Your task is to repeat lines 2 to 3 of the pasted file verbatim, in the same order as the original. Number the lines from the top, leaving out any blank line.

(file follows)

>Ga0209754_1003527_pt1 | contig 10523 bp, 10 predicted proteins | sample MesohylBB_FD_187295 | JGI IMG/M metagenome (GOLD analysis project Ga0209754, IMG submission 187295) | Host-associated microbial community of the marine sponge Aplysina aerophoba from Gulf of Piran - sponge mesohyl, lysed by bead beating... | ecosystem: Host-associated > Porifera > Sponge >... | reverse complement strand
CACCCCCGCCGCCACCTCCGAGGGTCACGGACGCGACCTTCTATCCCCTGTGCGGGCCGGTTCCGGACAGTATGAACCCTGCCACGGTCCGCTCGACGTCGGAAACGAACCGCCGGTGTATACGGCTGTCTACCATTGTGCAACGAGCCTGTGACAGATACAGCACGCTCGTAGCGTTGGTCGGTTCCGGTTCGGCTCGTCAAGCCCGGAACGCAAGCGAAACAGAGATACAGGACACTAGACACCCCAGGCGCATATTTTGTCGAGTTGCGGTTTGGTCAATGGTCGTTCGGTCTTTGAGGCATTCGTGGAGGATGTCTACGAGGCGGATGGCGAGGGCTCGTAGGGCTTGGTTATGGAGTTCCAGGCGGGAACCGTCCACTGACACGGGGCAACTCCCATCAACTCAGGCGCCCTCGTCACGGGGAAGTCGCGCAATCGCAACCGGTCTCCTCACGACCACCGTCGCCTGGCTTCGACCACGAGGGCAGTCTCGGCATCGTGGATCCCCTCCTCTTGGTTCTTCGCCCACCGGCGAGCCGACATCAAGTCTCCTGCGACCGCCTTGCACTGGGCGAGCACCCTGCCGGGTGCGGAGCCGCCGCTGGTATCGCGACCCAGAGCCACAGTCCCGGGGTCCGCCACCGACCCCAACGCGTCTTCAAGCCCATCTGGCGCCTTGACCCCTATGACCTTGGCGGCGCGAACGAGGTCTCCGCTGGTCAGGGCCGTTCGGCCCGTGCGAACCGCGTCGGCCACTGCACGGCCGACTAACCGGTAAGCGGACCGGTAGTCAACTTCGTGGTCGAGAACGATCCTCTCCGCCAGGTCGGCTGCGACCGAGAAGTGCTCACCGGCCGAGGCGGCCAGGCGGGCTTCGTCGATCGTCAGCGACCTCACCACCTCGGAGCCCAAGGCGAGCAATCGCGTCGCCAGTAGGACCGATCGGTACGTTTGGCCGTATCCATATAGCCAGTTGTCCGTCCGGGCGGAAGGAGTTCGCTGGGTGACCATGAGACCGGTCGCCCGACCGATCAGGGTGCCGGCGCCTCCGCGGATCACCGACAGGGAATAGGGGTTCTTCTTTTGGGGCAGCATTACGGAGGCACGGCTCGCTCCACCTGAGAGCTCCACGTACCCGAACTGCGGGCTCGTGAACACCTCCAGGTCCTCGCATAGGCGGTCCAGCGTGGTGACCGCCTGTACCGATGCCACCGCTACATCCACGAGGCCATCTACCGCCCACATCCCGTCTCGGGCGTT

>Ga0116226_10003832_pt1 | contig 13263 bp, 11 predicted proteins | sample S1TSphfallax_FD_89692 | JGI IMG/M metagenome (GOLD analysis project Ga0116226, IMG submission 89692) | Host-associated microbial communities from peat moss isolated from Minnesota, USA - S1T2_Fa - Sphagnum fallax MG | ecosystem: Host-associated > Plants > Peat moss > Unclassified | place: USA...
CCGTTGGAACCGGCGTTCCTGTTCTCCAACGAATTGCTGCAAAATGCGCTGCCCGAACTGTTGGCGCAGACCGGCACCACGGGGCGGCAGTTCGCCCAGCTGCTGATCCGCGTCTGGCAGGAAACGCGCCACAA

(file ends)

CACCCCCGCCGCCACCTCCGAGGGTCACGGACGCGACCTTCTATCCCCTGTGCGGGCCGGTTCCGGACAGTATGAACCCTGCCACGGTCCGCTCGACGTCGGAAACGAACCGCCGGTGTATACGGCTGTCTACCATTGTGCAACGAGCCTGTGACAGATACAGCACGCTCGTAGCGTTGGTCGGTTCCGGTTCGGCTCGTCAAGCCCGGAACGCAAGCGAAACAGAGATACAGGACACTAGACACCCCAGGCGCATATTTTGTCGAGTTGCGGTTTGGTCAATGGTCGTTCGGTCTTTGAGGCATTCGTGGAGGATGTCTACGAGGCGGATGGCGAGGGCTCGTAGGGCTTGGTTATGGAGTTCCAGGCGGGAACCGTCCACTGACACGGGGCAACTCCCATCAACTCAGGCGCCCTCGTCACGGGGAAGTCGCGCAATCGCAACCGGTCTCCTCACGACCACCGTCGCCTGGCTTCGACCACGAGGGCAGTCTCGGCATCGTGGATCCCCTCCTCTTGGTTCTTCGCCCACCGGCGAGCCGACATCAAGTCTCCTGCGACCGCCTTGCACTGGGCGAGCACCCTGCCGGGTGCGGAGCCGCCGCTGGTATCGCGACCCAGAGCCACAGTCCCGGGGTCCGCCACCGACCCCAACGCGTCTTCAAGCCCATCTGGCGCCTTGACCCCTATGACCTTGGCGGCGCGAACGAGGTCTCCGCTGGTCAGGGCCGTTCGGCCCGTGCGAACCGCGTCGGCCACTGCACGGCCGACTAACCGGTAAGCGGACCGGTAGTCAACTTCGTGGTCGAGAACGATCCTCTCCGCCAGGTCGGCTGCGACCGAGAAGTGCTCACCGGCCGAGGCGGCCAGGCGGGCTTCGTCGATCGTCAGCGACCTCACCACCTCGGAGCCCAAGGCGAGCAATCGCGTCGCCAGTAGGACCGATCGGTACGTTTGGCCGTATCCATATAGCCAGTTGTCCGTCCGGGCGGAAGGAGTTCGCTGGGTGACCATGAGACCGGTCGCCCGACCGATCAGGGTGCCGGCGCCTCCGCGGATCACCGACAGGGAATAGGGGTTCTTCTTTTGGGGCAGCATTACGGAGGCACGGCTCGCTCCACCTGAGAGCTCCACGTACCCGAACTGCGGGCTCGTGAACACCTCCAGGTCCTCGCATAGGCGGTCCAGCGTGGTGACCGCCTGTACCGATGCCACCGCTACATCCACGAGGCCATCTACCGCCCACATCCCGTCTCGGGCGTT

>Ga0116226_10003832_pt1 | contig 13263 bp, 11 predicted proteins | sample S1TSphfallax_FD_89692 | JGI IMG/M metagenome (GOLD analysis project Ga0116226, IMG submission 89692) | Host-associated microbial communities from peat moss isolated from Minnesota, USA - S1T2_Fa - Sphagnum fallax MG | ecosystem: Host-associated > Plants > Peat moss > Unclassified | place: USA...